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Pre 1870 - Introduction
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Ref Number
R-A3955
Item Date
no date


A Métis camp on the prairie.


Prior to 1870 the future province of Saskatchewan was populated by Aboriginal peoples such as Cree, Blackfoot, and Assiniboine, as well as Métis hunters and carters, and a few European fur traders. From the European perspective the land was owned by the Hudson’s Bay Company. The Company had established a network of fur trading posts and trading routes across the land starting with Cumberland House in 1774. While the fur trade affected the Aboriginal peoples, they along with the Métis continued to live on the open plains pretty much as they had for generations. The few Europeans who lived in the area, that later became Saskatchewan, were mainly located along the rivers and living in fur trading posts. Agricultural settlement did not yet exist on any large scale due in part to John Palliser’s expedition between 1857 and 1858, when he reported that much of the prairies were unsuitable to settlement.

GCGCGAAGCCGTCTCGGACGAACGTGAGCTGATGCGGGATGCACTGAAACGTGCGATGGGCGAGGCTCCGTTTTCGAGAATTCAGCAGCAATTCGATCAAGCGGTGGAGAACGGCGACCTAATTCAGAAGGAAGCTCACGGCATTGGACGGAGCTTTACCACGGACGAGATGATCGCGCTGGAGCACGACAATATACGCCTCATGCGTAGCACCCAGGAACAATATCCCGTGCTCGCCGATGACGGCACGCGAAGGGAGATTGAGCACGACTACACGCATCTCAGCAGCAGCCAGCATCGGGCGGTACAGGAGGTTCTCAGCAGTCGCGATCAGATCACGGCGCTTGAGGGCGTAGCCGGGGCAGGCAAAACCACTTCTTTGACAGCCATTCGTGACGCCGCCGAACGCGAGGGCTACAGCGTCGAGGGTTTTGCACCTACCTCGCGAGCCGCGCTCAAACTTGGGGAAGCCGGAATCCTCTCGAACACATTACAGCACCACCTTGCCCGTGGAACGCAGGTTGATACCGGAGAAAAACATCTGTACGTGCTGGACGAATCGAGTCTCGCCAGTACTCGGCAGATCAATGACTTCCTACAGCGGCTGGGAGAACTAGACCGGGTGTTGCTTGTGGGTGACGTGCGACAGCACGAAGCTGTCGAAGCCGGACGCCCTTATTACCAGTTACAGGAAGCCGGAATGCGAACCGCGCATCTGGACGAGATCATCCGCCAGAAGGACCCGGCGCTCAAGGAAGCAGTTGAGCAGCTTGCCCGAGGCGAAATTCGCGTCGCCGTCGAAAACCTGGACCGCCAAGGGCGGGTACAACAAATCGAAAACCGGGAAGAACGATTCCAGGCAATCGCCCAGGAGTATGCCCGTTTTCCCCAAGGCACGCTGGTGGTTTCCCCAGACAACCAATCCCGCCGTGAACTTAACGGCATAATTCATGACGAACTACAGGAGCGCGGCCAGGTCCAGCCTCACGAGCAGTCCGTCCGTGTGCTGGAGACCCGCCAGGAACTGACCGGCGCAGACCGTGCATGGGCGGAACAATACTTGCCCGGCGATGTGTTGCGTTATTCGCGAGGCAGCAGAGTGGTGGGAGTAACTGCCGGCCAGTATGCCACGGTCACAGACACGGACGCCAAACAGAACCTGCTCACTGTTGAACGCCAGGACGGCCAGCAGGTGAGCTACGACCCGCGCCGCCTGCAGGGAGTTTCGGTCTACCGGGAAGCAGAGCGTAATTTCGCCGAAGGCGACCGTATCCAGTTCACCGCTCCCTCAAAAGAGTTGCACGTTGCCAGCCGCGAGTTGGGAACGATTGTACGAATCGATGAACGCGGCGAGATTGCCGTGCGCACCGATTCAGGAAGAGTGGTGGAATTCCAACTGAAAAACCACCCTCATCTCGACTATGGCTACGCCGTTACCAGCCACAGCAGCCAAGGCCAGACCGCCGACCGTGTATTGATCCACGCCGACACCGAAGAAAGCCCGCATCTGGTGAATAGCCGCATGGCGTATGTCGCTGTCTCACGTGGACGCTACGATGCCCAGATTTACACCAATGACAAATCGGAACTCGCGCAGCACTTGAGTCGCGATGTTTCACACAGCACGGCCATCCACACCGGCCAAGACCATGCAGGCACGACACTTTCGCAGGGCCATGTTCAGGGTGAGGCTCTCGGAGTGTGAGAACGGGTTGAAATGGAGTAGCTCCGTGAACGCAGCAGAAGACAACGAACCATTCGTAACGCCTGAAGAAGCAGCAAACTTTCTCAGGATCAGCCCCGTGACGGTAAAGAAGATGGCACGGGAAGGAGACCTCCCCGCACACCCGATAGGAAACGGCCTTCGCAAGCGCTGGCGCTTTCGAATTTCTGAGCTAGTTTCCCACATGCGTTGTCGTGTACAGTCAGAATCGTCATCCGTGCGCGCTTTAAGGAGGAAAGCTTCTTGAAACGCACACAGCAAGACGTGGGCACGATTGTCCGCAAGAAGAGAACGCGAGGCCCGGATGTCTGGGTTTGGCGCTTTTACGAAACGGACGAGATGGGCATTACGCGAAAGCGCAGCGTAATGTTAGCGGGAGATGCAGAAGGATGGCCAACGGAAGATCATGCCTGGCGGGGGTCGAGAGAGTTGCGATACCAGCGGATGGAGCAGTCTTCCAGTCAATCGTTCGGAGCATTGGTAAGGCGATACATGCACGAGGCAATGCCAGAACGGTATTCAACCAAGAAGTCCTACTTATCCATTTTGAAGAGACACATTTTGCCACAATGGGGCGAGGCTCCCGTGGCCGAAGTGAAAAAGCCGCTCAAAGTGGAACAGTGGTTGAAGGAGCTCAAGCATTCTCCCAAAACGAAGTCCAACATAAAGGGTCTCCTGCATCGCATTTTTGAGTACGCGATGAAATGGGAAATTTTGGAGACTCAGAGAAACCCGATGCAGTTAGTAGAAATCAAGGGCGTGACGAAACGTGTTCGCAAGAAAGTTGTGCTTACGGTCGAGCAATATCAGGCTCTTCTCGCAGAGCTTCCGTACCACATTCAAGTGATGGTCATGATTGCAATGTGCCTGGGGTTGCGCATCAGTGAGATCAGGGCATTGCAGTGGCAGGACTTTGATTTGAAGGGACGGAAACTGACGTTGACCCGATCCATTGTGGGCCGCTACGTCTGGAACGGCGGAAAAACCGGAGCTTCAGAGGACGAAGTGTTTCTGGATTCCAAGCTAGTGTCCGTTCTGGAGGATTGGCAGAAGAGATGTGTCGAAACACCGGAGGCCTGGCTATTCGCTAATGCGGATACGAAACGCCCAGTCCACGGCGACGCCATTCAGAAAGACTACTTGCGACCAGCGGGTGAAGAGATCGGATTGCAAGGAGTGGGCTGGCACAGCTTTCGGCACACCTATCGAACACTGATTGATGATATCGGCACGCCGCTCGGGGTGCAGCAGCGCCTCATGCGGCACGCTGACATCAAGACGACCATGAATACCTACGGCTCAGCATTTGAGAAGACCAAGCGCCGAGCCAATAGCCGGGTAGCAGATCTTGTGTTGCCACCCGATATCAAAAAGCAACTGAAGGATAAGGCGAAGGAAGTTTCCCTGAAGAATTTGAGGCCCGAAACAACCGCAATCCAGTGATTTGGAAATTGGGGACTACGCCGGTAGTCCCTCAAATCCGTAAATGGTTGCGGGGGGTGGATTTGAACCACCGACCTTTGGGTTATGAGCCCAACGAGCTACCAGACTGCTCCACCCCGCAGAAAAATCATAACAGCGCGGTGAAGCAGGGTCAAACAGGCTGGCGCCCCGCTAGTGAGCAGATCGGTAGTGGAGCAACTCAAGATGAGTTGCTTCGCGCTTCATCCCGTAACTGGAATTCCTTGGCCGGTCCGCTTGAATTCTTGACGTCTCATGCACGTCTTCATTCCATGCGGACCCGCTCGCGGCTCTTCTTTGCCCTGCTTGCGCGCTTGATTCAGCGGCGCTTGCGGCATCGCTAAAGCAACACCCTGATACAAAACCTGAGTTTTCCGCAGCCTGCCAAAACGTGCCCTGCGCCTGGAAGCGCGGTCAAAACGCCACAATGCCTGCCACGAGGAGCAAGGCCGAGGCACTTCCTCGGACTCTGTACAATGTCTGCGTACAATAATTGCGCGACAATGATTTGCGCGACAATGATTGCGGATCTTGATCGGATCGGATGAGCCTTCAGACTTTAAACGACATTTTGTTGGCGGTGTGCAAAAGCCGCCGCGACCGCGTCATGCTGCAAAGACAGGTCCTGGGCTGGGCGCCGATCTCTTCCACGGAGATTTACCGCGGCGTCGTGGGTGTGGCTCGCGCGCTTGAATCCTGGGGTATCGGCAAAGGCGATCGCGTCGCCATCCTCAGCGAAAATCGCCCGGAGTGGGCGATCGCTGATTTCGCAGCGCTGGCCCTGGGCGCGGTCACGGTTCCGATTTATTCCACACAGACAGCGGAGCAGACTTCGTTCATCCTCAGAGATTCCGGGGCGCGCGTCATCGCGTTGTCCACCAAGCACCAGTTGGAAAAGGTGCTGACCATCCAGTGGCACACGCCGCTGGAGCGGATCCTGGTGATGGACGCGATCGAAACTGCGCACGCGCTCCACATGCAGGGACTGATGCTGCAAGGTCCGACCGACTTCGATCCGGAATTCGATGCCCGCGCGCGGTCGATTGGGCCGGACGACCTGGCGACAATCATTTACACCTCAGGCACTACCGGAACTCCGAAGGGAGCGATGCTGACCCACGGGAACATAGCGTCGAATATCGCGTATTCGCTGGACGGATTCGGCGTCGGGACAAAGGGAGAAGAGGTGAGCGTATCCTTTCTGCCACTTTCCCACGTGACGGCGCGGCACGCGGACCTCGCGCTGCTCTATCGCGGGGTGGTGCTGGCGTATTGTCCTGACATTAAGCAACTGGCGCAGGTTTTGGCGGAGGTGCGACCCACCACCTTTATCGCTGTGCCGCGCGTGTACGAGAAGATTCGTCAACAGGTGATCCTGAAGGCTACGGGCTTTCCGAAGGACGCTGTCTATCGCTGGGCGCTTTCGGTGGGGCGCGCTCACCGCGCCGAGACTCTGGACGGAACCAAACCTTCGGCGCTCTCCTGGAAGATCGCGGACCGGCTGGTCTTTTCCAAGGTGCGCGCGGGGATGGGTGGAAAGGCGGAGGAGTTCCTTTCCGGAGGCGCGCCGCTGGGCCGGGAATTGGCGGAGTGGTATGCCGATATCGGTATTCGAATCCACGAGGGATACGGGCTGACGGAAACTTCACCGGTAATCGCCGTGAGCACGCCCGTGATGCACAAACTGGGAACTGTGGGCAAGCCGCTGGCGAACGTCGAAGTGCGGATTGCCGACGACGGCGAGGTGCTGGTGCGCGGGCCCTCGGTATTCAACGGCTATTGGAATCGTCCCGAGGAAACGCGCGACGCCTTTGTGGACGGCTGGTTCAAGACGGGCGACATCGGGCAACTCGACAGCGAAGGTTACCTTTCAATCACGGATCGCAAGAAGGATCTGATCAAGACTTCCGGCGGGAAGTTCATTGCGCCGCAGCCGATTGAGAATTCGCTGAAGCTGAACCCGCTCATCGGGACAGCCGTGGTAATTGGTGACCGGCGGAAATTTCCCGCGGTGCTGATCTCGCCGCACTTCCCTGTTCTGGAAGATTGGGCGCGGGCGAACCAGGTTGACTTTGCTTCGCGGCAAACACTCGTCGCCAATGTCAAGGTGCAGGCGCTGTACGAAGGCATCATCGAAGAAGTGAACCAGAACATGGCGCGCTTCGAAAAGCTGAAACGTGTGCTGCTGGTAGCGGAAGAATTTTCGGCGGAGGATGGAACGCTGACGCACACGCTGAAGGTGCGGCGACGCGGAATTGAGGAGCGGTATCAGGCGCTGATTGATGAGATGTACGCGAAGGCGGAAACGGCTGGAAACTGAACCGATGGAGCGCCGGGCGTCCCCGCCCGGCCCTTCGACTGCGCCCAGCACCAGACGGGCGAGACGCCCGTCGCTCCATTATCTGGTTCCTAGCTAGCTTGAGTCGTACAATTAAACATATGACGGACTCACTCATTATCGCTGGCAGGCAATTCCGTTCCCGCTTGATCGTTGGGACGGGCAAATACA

Document Details
Reference Number:
R-A3955
Media Type:
photograph
Keywords:
Red River Carts


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Image Preview R-A3955 Photograph 1 - A Métis camp on the prairie.
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